One of the primary rules of contract interpretation is the court attempts to determine the intent of the parties from the four corners of the contract. If the joint intent of the parties can be ascertained from the actual contractual language, then that language controls. In other words, if the contract can be applied to avoid inconsistencies between clauses, there is no need to refer to the “Order of Precedence” clause. Courts will seek interpretations that harmonize provisions, rather than those that require you to read out or ignore conflicting terms. Additionally, when in conflict, specific language or terms control over more general language.
A common term in construction contracts reinforces this process. Most sophisticated construction contracts contain a term which requires the contract documents be read together in conjunction with one another to determine the extent of the contractor’s obligations. “The drawings and specifications are complementary. If work is shown only on one but not on the other, constructor shall perform the work as though fully described on both.” § 14.2.1, ConsensusDocs 200© 2011, Revised June 2019. “The Contract Documents are complementary, and what is required by one shall be as binding as if required by all; performance by the Contractor shall be required only to the extent consistent with the Contract Documents and reasonably inferable from them as being necessary to produce the indicated results.” § 1.2.1, AIA A201 – 2017. Given these clauses and the applicable case law, the decision maker (whether a court, arbitrator, architect, or other initial decision maker) should attempt to resolve any internal conflicts using traditional contract interpretation rules first before invoking the order of precedence clause.
Interestingly, of the two primary standard form contracts used in building construction, ConsensusDocs and American Institute of Architects (AIA), only ConsensusDocs contains an order of precedence clause. AIA, quite famously, recommends against incorporating an order of precedence clause in the contract documents. Their reasoning is that it is the architect’s responsibility to interpret the contract documents and an artificial hierarchy would interfere with the proper criteria for the architect’s interpretation. ConsensusDocs, on the other hand, desires the certainty created by the inclusion of an order of precedence clause. §§ 14.2.2, 14.2.3 ConsensusDocs 200.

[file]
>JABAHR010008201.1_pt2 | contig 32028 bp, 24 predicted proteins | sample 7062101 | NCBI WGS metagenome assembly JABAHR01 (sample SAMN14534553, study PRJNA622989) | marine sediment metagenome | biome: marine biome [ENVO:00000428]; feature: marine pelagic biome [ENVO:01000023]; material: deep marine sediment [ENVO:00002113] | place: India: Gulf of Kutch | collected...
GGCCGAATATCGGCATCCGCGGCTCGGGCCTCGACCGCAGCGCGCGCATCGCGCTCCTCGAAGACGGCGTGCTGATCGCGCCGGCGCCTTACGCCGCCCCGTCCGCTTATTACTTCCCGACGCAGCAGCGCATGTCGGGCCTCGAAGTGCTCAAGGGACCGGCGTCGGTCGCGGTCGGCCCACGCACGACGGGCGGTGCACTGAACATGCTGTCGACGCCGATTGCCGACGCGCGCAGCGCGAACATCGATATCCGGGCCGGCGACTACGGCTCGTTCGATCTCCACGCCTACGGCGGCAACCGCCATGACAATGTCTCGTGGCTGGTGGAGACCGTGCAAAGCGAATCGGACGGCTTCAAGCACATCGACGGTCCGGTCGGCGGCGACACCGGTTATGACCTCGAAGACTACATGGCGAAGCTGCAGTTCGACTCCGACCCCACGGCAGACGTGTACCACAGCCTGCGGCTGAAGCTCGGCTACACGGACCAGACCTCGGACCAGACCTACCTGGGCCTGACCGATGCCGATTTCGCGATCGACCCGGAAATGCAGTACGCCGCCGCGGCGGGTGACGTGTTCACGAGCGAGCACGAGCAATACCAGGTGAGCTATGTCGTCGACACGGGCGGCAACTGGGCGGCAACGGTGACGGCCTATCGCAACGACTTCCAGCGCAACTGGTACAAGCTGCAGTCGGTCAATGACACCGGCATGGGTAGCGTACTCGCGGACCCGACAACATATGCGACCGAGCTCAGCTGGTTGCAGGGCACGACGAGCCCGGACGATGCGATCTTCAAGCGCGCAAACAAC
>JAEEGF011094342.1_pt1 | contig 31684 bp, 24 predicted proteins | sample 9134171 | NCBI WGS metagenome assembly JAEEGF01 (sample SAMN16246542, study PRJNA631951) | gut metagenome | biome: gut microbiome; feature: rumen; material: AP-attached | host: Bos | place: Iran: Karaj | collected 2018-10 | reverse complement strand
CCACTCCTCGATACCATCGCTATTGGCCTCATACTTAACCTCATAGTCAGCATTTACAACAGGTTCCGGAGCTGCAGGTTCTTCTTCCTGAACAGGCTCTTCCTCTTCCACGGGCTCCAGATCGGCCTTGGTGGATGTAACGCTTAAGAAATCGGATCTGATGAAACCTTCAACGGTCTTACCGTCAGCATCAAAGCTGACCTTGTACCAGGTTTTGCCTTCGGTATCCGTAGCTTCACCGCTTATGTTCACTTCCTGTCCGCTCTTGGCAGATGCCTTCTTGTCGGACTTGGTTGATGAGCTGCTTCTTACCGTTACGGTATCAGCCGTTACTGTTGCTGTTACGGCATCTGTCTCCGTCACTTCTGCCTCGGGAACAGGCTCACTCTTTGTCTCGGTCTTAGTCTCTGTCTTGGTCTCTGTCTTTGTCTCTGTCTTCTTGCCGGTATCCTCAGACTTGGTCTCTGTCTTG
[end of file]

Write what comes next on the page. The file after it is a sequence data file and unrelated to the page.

The two approaches are quite different and are both good examples of how one may choose to address order of precedence clauses in construction contracts. If you choose to include an order of precedence clause or must negotiate the specific language of an order of precedence clause, consider whether to include language requiring the decision maker to first undertake an analysis using traditional contract interpretation techniques in an effort to determine the intent of the parties as a precursor to invoking the order of precedence clause. While doing so may interject some measure of subjectivity into an otherwise mechanical interpretation, it may also avoid unequitable results (and unnecessary disputes).
About the Author:
Christopher S. Drewry is a partner with the law firm of Drewry Simmons Vornehm, LLP, in Indiana (www.dsvlaw.com), where he focuses his practice on construction law and litigation, as well as labor and employment law and litigation. Chris is currently the chair of the Construction Law and Litigation Committee of the International Association of Defense Counsel. He can be reached at firstname.lastname@example.org.
Modern Contractor Solutions, April 2022